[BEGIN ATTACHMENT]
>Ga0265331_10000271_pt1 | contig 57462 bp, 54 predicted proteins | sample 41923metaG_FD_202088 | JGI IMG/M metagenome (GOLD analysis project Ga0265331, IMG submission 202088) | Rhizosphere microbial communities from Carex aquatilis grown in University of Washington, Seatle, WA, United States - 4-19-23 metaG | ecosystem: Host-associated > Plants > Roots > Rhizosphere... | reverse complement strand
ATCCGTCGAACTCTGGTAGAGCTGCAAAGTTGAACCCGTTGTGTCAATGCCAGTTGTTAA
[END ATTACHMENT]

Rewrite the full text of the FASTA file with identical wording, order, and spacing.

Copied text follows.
>Ga0265331_10000271_pt1 | contig 57462 bp, 54 predicted proteins | sample 41923metaG_FD_202088 | JGI IMG/M metagenome (GOLD analysis project Ga0265331, IMG submission 202088) | Rhizosphere microbial communities from Carex aquatilis grown in University of Washington, Seatle, WA, United States - 4-19-23 metaG | ecosystem: Host-associated > Plants > Roots > Rhizosphere... | reverse complement strand
ATCCGTCGAACTCTGGTAGAGCTGCAAAGTTGAACCCGTTGTGTCAATGCCAGTTGTTAA